Coalition for Sustainable Rail 'Project 130' Nominated for 2012 Katerva Award
Innovative Steam Locomotive Project Competes for "Nobel Prize" of Sustainability
MINNEAPOLIS - The Coalition for Sustainable Rail (CSR) announced today that its Project 130, which will create the world's first carbon-neutral higher-speed steam locomotive, has been nominated for the 2012 Katerva Award. The Katerva Award, the "Nobel Prize" of sustainability, rewards ideas or projects that promote "radical innovation and an acceleration of much needed change."
In an interview with Trains magazine, CSR president Davidson Ward described Project 130 as a means to "develop a steam locomotive using today's technology that can produce a more powerful locomotive that will cost less to operate than diesels in passenger applications, such as commuter service." The steam locomotive will run on torrefied biomass, a carbon-neutral biofuel developed by researchers at the University of Minnesota's Natural Resources Research Institute. Project 130 will have implications beyond the passenger locomotive sector, says Rod Larkins, special projects director of the University of Minnesota's Initiative for Renewable Energy and the Environment. Larkins anticipates this technology eventually will be used for "combined heat and power energy in the developing world as well as reducing the United States' dependence on fossil fuels."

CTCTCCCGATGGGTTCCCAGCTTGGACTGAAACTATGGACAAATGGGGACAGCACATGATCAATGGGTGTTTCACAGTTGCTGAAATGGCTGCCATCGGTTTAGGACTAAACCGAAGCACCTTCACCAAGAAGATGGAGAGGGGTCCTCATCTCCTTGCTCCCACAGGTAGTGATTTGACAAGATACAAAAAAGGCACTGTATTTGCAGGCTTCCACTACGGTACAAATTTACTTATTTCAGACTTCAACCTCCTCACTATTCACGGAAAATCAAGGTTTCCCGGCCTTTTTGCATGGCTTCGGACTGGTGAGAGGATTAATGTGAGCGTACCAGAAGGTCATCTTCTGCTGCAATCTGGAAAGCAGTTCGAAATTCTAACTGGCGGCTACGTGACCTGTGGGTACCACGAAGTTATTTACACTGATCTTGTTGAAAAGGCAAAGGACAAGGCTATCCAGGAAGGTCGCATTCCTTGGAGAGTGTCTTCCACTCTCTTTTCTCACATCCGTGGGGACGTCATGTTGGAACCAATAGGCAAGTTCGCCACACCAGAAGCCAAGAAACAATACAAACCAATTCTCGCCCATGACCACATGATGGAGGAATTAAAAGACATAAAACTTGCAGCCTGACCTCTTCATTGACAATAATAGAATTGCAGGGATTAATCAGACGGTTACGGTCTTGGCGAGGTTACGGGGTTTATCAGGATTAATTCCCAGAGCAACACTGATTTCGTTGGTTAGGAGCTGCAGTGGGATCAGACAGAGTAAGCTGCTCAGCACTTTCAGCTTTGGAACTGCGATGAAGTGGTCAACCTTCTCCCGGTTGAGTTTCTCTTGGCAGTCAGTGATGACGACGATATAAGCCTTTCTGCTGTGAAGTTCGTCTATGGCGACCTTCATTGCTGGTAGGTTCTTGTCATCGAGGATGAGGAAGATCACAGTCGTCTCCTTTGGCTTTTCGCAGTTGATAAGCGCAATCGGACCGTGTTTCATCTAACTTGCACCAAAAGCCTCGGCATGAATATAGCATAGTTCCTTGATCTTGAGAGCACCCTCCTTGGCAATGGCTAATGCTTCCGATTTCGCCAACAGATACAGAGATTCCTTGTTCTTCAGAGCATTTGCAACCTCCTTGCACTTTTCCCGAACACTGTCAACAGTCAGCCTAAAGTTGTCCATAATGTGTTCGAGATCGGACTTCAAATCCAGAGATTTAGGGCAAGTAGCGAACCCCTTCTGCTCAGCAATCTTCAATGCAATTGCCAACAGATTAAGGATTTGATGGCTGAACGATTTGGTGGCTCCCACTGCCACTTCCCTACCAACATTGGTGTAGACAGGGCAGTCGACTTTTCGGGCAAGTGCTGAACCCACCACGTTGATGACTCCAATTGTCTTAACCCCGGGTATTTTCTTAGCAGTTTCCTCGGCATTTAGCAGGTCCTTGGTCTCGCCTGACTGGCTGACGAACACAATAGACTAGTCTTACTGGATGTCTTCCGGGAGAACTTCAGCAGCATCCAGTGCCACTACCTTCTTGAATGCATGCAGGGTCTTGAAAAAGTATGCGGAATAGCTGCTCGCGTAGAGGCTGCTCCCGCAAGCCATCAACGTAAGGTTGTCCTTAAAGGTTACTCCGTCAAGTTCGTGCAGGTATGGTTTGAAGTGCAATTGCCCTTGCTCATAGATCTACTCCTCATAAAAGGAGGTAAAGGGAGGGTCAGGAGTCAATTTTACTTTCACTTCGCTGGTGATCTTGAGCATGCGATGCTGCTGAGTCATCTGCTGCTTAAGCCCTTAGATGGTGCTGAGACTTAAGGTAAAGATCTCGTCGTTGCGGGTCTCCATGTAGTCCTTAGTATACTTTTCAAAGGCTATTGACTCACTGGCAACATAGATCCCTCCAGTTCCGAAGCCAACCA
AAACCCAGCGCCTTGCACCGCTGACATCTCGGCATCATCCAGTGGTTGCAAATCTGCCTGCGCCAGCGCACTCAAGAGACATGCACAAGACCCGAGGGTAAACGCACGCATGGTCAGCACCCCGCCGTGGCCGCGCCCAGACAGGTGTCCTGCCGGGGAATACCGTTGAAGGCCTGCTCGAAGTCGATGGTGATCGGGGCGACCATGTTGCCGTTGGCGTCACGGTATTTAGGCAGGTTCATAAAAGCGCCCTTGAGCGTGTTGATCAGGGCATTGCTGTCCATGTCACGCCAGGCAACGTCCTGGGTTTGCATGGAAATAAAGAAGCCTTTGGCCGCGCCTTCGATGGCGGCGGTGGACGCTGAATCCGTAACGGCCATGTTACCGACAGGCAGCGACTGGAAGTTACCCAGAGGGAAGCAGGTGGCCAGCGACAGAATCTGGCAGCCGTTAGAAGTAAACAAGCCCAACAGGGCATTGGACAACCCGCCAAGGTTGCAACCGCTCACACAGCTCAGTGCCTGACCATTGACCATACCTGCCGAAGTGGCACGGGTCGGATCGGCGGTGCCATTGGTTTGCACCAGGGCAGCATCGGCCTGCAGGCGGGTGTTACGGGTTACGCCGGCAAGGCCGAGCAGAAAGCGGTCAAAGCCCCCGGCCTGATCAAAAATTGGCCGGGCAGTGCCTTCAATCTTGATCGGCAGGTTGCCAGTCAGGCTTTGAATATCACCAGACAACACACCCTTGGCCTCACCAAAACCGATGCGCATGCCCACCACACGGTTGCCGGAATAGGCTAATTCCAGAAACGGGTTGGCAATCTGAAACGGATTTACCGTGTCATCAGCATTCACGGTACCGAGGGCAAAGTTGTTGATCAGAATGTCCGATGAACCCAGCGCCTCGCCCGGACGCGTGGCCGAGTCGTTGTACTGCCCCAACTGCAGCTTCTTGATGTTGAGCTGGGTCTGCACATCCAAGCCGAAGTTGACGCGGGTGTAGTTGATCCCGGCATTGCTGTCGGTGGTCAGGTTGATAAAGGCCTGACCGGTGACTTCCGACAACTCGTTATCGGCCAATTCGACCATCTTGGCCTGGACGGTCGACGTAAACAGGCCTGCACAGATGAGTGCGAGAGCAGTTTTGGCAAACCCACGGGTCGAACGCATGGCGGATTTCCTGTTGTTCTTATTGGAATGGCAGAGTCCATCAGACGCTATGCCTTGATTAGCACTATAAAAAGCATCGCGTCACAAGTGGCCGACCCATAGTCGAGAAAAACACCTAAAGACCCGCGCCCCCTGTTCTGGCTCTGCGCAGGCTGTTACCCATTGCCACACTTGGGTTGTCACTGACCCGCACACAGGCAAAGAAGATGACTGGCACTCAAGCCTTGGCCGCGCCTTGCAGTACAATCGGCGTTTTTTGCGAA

Sustainable Rail International (SRI), an IRS approved 501(c)(3) and Minnesota nonprofit corporation, is a scientific and educational organization whose mission is to advance biofuel research and production; to research and develop sustainable railroad locomotives; to promulgate associated sustainable technologies; and to support and conduct nonpartisan educational and informational activities to increase awareness of sustainable railroad locomotives. Founded by Rob Mangels, Shaun McMahon, John Rhodes and Davidson Ward, SRI maintains internationally renowned steam locomotive mechanical engineers and U.S. industry professionals among its diverse members.
The University of Minnesota's Institute on the Environment discovers solutions to Earth's most pressing environmental problems by conducting transformative research, developing the next generation of global leaders and building world-changing partnerships. Learn more online at www.environment.umn.edu.
The Katerva Awards are an "annual set of awards presented by Katerva for the best sustainability efforts in the world." Katerva calls on a network of CEOs, researchers, academics, thought leaders and other experts to help select award winners, "organizations with the potential to make the greatest strides towards a sustainable planet." For more information visit www.katerva.org.